Critics of the court's decision have said the restrictions make it difficult for the security service to prevent attacks by Palestinian militants in Israel.
Shin Bet chief Ami Ayalon, however, has instructed interrogators to obey the court ruling, Israeli media said today.
The Supreme Court on Monday imposed a ban on the use of physical force by Shin Bet interrogators. Shin Bet methods, described by human rights activists as torture, include violent shaking, handcuffing suspects in painful positions, placing filthy sacks over their heads, depriving them of sleep and blasting them with loud music.
Human rights groups have said thousands of Palestinian detainees were routinely subjected to such violent interrogations, and that in most cases there was no direct suspicion they were plotting attacks.
The court said such practices violate the basic law on the dignity and freedom of the individual. The ruling, reversing decades of policy, highlighted Israel's difficulties in combating terrorism without sacrificing democratic values. Human rights activists praised it as a watershed decision.
U.N. High Commissioner for Human Rights Mary Robinson told Israel radio today that the court "performed a service for the whole region" and that she hoped the ruling would also serve as an example to the Palestinian Authority.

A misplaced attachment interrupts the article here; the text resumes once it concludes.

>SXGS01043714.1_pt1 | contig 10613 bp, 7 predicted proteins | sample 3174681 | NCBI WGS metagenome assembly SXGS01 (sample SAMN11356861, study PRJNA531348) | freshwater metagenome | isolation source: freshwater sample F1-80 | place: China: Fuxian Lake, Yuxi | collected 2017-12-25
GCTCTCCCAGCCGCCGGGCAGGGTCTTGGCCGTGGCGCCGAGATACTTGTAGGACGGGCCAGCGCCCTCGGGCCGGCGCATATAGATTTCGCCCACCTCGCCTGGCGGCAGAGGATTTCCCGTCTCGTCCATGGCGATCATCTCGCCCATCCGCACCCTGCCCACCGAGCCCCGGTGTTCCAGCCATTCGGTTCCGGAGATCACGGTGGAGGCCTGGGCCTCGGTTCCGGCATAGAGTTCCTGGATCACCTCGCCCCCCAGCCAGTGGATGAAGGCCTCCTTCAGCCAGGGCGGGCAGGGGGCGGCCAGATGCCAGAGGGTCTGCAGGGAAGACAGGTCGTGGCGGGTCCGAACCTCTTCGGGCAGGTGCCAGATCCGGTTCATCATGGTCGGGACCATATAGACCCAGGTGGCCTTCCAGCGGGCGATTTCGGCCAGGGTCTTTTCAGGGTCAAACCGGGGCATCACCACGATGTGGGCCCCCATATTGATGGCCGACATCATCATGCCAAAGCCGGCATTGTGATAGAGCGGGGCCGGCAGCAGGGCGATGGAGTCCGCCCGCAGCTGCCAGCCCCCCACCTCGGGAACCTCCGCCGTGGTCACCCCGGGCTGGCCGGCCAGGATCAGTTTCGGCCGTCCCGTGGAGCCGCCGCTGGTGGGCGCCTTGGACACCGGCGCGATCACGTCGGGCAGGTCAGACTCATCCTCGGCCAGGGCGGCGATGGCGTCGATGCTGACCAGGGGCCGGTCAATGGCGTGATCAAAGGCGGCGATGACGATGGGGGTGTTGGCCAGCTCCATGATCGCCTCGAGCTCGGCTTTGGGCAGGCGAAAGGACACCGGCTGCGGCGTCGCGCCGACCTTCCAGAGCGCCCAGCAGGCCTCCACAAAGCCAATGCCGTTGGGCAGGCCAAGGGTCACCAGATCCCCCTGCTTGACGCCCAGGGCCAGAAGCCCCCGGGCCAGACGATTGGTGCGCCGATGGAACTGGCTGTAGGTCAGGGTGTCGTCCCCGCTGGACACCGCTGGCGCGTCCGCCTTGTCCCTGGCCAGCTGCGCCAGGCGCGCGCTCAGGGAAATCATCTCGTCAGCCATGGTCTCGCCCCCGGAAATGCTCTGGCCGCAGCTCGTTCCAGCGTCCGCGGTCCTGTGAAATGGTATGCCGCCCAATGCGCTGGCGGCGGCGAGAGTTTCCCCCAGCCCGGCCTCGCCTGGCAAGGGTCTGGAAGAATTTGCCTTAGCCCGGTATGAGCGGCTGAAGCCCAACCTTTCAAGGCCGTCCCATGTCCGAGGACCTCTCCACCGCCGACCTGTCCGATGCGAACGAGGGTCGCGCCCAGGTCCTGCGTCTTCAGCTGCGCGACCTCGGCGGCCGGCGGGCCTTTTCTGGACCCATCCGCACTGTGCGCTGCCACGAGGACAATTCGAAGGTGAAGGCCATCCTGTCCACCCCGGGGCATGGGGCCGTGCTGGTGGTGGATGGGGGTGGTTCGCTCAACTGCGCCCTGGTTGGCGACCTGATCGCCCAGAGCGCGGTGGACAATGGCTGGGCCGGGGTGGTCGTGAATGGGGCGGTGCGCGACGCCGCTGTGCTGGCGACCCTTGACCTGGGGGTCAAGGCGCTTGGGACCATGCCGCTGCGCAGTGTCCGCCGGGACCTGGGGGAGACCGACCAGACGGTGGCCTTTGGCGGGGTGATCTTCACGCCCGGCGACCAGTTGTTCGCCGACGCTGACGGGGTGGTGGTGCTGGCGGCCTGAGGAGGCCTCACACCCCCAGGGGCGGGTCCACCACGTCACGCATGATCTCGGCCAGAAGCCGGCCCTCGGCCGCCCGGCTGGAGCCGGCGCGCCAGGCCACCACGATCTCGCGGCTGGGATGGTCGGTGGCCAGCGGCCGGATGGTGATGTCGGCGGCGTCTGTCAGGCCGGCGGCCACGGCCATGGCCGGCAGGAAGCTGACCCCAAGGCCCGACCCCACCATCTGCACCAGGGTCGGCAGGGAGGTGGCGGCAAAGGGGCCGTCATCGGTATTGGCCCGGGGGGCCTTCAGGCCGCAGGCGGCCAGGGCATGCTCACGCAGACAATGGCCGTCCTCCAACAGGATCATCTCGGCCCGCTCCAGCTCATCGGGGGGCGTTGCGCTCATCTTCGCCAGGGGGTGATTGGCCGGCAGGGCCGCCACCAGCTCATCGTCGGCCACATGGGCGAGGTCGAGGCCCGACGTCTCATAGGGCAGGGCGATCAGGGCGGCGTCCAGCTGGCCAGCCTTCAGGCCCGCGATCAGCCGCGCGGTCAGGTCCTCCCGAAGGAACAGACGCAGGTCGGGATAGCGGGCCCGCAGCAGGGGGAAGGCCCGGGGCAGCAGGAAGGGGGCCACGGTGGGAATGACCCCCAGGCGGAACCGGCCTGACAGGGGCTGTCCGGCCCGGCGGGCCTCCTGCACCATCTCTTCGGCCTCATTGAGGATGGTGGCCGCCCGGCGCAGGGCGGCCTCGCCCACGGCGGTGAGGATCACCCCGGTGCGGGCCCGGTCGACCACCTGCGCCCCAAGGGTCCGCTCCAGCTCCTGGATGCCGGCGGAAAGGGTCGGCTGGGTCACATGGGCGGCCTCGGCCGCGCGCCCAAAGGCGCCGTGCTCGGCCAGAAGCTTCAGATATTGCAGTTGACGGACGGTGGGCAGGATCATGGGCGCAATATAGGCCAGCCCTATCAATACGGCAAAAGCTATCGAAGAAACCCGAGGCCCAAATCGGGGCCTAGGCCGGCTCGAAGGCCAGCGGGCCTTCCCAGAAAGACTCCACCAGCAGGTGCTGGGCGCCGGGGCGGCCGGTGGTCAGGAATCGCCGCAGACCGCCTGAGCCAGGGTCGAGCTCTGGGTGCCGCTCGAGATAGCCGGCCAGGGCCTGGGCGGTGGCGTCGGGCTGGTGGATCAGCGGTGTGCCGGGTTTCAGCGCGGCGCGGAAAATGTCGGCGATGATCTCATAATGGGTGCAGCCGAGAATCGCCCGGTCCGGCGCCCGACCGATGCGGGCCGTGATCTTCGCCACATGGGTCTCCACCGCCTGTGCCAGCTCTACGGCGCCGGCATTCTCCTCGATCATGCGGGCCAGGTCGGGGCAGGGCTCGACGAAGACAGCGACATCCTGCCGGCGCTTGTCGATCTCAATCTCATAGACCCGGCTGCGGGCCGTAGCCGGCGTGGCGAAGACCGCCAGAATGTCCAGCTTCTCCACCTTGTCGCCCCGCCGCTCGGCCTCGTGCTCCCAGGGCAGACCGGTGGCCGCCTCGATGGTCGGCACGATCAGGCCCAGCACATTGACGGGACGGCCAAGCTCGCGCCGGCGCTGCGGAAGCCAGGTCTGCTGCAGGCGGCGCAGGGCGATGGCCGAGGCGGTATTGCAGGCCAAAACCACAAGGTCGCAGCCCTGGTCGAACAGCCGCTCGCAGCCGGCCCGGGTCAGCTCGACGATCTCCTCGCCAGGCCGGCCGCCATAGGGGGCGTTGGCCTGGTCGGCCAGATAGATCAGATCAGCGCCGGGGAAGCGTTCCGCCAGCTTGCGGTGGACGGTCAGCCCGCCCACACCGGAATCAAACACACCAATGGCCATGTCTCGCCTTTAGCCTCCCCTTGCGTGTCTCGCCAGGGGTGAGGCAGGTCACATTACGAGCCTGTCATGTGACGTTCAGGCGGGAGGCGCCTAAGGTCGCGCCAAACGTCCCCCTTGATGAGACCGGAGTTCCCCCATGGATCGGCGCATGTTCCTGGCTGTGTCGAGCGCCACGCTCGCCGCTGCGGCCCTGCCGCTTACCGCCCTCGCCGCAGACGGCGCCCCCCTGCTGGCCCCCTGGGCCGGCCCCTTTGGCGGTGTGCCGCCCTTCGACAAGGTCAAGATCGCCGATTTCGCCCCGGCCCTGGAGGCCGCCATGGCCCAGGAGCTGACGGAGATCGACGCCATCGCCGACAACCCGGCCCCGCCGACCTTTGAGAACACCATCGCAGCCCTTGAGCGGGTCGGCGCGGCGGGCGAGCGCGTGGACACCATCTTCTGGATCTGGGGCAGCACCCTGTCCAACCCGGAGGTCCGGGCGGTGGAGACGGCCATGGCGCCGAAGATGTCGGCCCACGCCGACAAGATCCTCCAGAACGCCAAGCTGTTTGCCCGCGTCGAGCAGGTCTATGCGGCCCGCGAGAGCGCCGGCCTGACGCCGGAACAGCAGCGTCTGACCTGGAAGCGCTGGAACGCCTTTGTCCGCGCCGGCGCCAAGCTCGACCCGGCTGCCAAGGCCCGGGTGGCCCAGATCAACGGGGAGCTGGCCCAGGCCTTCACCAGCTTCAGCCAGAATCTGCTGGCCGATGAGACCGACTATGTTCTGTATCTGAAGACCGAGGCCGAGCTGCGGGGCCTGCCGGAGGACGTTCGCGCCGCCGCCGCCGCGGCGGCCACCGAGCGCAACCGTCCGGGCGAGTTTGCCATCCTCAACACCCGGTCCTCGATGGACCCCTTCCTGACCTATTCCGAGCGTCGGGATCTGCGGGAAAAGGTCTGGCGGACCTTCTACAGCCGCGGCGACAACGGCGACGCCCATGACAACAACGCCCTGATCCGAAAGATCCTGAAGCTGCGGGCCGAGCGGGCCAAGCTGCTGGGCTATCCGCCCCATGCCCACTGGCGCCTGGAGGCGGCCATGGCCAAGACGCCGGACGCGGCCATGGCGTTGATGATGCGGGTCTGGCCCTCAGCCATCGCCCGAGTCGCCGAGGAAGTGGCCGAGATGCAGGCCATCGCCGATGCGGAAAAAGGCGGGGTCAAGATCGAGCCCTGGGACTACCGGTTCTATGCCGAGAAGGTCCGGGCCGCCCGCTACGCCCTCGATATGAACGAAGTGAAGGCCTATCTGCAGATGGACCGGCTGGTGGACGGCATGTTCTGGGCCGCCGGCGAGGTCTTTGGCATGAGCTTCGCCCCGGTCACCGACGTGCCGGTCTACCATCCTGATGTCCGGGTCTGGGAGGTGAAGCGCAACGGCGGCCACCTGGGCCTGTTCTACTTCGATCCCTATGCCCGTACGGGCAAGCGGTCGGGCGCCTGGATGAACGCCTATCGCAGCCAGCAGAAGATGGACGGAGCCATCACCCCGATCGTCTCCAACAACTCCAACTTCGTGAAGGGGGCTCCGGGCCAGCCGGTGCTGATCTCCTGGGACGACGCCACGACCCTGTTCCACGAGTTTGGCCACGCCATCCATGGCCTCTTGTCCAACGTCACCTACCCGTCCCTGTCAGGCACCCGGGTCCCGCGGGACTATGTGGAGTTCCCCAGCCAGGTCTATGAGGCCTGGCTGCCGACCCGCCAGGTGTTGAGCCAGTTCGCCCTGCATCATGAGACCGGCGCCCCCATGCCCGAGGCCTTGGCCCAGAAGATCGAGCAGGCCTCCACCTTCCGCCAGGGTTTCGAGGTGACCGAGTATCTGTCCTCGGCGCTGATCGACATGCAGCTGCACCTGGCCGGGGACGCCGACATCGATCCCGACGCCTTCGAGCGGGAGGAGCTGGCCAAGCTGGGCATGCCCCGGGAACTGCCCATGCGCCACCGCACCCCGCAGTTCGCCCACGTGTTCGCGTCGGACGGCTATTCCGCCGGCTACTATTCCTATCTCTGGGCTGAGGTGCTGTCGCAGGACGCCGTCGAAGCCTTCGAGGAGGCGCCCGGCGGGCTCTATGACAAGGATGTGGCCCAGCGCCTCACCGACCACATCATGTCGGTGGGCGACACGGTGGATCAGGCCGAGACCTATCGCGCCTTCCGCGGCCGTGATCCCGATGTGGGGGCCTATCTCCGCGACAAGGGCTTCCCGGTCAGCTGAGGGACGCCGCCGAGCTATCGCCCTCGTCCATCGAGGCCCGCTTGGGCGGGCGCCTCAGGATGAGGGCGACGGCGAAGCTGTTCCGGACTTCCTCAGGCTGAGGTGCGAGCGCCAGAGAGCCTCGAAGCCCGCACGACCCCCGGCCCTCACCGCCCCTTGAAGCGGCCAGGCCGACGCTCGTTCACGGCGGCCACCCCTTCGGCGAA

However, critics said the court is endangering innocents, and they advocated new legislation that would soften the ruling. Reuven Rivlin, a leading legislator of the Likud Party, the main opposition group, said the law "was intended to protect the victims, not the murderers."
The critics cited the "ticking bomb situation" in which the Shin Bet suspects that a terror attack is about to take place, but does not know where, and has to find out in order to prevent loss of life.
The Supreme Court noted that the state still has the right to defend itself. If the Shin Bet believes it must torture a suspect to reveal the location of a "ticking bomb," the torturer would be put on trial, but a court might accept the argument that physical force was necessary.
Rivlin said Shin Bet interrogators should not be put in such a position. He said he would introduce legislation giving either the attorney general or another legal body the right to authorize the use of force ahead of time.
Rivlin said he would introduce the bill Wednesday when parliament holds a special session to debate the new West Bank land-for-security agreement.
It was not clear whether such a bill would be passed. The center-left government has a solid majority in the 120-member parliament. However, some of its more hawkish members might vote with the opposition.
Deputy Defense Minister Ephraim Sneh criticized the ruling, saying it ill hamper the Shin Bet's operations. "The moment the suspect knows he is backed by such a weighty ruling he can very easily hide behind this legal screen," Sneh said.
Justice Minister Yossi Beilin supported the ruling, but Attorney General Eliyakim Rubinstein implied he supports legislation to give the Shin Bet more powers than the police, at least in emergencies.
"The legislator has to look the public in the eyes and say either, `I think that what exists is enough,' or perhaps in certain conditions extraordinary methods are needed," Rubinstein said.
Beilin said the previous situation was a blot on Israel's reputation and the Supreme Court ruling has strengthened the country's democracy.
He said he opposed legislation to bypass the ruling. "I don't think there is any need for it," he said. "The Shin Bet is doing holy work in protecting lives. It will be able to continue doing this without using these methods."
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